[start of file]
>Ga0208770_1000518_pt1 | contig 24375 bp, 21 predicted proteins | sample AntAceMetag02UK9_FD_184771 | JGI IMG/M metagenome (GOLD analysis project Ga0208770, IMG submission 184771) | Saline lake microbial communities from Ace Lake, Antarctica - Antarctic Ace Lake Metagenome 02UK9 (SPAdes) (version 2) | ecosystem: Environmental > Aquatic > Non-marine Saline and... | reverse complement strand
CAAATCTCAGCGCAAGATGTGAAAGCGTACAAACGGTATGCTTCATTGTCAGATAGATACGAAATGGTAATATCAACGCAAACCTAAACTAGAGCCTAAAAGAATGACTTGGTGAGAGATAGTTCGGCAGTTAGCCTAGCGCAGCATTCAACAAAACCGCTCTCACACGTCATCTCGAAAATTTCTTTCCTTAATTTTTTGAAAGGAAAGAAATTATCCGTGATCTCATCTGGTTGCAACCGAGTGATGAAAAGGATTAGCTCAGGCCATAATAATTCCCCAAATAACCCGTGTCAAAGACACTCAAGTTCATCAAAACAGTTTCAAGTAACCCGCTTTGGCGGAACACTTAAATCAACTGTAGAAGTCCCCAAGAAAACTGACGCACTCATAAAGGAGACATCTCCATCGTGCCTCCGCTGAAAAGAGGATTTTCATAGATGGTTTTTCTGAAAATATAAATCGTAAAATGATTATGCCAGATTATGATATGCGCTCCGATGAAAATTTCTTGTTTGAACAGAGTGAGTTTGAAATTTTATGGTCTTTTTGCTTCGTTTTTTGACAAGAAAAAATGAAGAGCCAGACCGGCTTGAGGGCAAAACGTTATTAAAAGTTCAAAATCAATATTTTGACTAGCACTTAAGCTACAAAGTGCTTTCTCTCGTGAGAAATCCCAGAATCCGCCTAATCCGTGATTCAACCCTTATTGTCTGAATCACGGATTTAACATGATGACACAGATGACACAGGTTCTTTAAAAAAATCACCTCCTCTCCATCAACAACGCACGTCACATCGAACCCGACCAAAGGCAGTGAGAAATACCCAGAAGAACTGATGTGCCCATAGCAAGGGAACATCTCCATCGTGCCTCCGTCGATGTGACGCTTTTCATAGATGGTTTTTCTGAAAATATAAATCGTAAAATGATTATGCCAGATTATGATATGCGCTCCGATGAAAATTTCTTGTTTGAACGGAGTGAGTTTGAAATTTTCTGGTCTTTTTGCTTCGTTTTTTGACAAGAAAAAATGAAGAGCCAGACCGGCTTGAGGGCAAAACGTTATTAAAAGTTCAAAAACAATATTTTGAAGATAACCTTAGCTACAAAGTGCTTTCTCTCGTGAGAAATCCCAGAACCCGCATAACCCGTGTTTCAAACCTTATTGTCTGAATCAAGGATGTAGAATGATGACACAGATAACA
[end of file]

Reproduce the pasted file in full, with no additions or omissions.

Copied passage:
>Ga0208770_1000518_pt1 | contig 24375 bp, 21 predicted proteins | sample AntAceMetag02UK9_FD_184771 | JGI IMG/M metagenome (GOLD analysis project Ga0208770, IMG submission 184771) | Saline lake microbial communities from Ace Lake, Antarctica - Antarctic Ace Lake Metagenome 02UK9 (SPAdes) (version 2) | ecosystem: Environmental > Aquatic > Non-marine Saline and... | reverse complement strand
CAAATCTCAGCGCAAGATGTGAAAGCGTACAAACGGTATGCTTCATTGTCAGATAGATACGAAATGGTAATATCAACGCAAACCTAAACTAGAGCCTAAAAGAATGACTTGGTGAGAGATAGTTCGGCAGTTAGCCTAGCGCAGCATTCAACAAAACCGCTCTCACACGTCATCTCGAAAATTTCTTTCCTTAATTTTTTGAAAGGAAAGAAATTATCCGTGATCTCATCTGGTTGCAACCGAGTGATGAAAAGGATTAGCTCAGGCCATAATAATTCCCCAAATAACCCGTGTCAAAGACACTCAAGTTCATCAAAACAGTTTCAAGTAACCCGCTTTGGCGGAACACTTAAATCAACTGTAGAAGTCCCCAAGAAAACTGACGCACTCATAAAGGAGACATCTCCATCGTGCCTCCGCTGAAAAGAGGATTTTCATAGATGGTTTTTCTGAAAATATAAATCGTAAAATGATTATGCCAGATTATGATATGCGCTCCGATGAAAATTTCTTGTTTGAACAGAGTGAGTTTGAAATTTTATGGTCTTTTTGCTTCGTTTTTTGACAAGAAAAAATGAAGAGCCAGACCGGCTTGAGGGCAAAACGTTATTAAAAGTTCAAAATCAATATTTTGACTAGCACTTAAGCTACAAAGTGCTTTCTCTCGTGAGAAATCCCAGAATCCGCCTAATCCGTGATTCAACCCTTATTGTCTGAATCACGGATTTAACATGATGACACAGATGACACAGGTTCTTTAAAAAAATCACCTCCTCTCCATCAACAACGCACGTCACATCGAACCCGACCAAAGGCAGTGAGAAATACCCAGAAGAACTGATGTGCCCATAGCAAGGGAACATCTCCATCGTGCCTCCGTCGATGTGACGCTTTTCATAGATGGTTTTTCTGAAAATATAAATCGTAAAATGATTATGCCAGATTATGATATGCGCTCCGATGAAAATTTCTTGTTTGAACGGAGTGAGTTTGAAATTTTCTGGTCTTTTTGCTTCGTTTTTTGACAAGAAAAAATGAAGAGCCAGACCGGCTTGAGGGCAAAACGTTATTAAAAGTTCAAAAACAATATTTTGAAGATAACCTTAGCTACAAAGTGCTTTCTCTCGTGAGAAATCCCAGAACCCGCATAACCCGTGTTTCAAACCTTATTGTCTGAATCAAGGATGTAGAATGATGACACAGATAACA